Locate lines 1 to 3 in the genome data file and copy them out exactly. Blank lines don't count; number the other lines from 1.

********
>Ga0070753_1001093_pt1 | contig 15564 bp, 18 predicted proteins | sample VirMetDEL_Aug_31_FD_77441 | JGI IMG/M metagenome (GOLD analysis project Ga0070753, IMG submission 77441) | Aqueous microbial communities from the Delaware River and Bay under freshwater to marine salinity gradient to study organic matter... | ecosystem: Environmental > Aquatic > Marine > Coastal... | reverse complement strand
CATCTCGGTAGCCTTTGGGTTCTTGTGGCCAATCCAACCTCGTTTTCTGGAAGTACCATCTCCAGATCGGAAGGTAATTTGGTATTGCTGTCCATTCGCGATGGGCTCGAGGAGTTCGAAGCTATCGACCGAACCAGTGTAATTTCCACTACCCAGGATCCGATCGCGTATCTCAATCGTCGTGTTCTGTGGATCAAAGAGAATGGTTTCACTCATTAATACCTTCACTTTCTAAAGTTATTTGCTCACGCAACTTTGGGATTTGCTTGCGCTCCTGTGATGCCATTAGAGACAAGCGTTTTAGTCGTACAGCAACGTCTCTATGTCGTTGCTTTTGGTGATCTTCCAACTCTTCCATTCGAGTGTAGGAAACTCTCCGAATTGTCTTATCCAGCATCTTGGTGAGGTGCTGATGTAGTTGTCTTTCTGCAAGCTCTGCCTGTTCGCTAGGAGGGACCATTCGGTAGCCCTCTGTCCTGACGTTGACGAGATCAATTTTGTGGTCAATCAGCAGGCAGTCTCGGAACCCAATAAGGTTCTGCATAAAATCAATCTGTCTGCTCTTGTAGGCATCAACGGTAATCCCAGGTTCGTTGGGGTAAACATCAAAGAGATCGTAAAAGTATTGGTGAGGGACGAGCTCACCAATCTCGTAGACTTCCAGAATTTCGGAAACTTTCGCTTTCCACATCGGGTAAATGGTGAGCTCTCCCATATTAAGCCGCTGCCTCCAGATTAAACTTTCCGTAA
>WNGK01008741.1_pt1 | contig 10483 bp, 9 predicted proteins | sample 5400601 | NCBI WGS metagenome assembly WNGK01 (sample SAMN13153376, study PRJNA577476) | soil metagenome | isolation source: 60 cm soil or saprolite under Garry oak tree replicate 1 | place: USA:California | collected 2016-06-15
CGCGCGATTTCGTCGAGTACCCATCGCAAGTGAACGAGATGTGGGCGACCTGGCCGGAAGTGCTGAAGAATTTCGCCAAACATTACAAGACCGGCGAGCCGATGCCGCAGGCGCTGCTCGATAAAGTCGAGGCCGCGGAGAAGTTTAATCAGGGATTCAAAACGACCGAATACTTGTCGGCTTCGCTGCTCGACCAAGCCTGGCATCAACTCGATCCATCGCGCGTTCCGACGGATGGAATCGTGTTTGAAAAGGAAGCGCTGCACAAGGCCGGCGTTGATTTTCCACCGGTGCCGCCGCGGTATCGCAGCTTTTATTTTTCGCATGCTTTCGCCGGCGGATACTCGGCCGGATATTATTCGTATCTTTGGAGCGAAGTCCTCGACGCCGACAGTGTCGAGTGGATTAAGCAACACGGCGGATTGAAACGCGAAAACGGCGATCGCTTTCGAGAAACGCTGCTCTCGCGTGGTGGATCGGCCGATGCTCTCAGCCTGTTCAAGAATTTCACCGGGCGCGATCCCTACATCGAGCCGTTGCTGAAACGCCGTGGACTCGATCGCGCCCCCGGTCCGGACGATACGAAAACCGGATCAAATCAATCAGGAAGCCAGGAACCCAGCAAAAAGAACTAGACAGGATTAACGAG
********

>Ga0070753_1001093_pt1 | contig 15564 bp, 18 predicted proteins | sample VirMetDEL_Aug_31_FD_77441 | JGI IMG/M metagenome (GOLD analysis project Ga0070753, IMG submission 77441) | Aqueous microbial communities from the Delaware River and Bay under freshwater to marine salinity gradient to study organic matter... | ecosystem: Environmental > Aquatic > Marine > Coastal... | reverse complement strand
CATCTCGGTAGCCTTTGGGTTCTTGTGGCCAATCCAACCTCGTTTTCTGGAAGTACCATCTCCAGATCGGAAGGTAATTTGGTATTGCTGTCCATTCGCGATGGGCTCGAGGAGTTCGAAGCTATCGACCGAACCAGTGTAATTTCCACTACCCAGGATCCGATCGCGTATCTCAATCGTCGTGTTCTGTGGATCAAAGAGAATGGTTTCACTCATTAATACCTTCACTTTCTAAAGTTATTTGCTCACGCAACTTTGGGATTTGCTTGCGCTCCTGTGATGCCATTAGAGACAAGCGTTTTAGTCGTACAGCAACGTCTCTATGTCGTTGCTTTTGGTGATCTTCCAACTCTTCCATTCGAGTGTAGGAAACTCTCCGAATTGTCTTATCCAGCATCTTGGTGAGGTGCTGATGTAGTTGTCTTTCTGCAAGCTCTGCCTGTTCGCTAGGAGGGACCATTCGGTAGCCCTCTGTCCTGACGTTGACGAGATCAATTTTGTGGTCAATCAGCAGGCAGTCTCGGAACCCAATAAGGTTCTGCATAAAATCAATCTGTCTGCTCTTGTAGGCATCAACGGTAATCCCAGGTTCGTTGGGGTAAACATCAAAGAGATCGTAAAAGTATTGGTGAGGGACGAGCTCACCAATCTCGTAGACTTCCAGAATTTCGGAAACTTTCGCTTTCCACATCGGGTAAATGGTGAGCTCTCCCATATTAAGCCGCTGCCTCCAGATTAAACTTTCCGTAA
>WNGK01008741.1_pt1 | contig 10483 bp, 9 predicted proteins | sample 5400601 | NCBI WGS metagenome assembly WNGK01 (sample SAMN13153376, study PRJNA577476) | soil metagenome | isolation source: 60 cm soil or saprolite under Garry oak tree replicate 1 | place: USA:California | collected 2016-06-15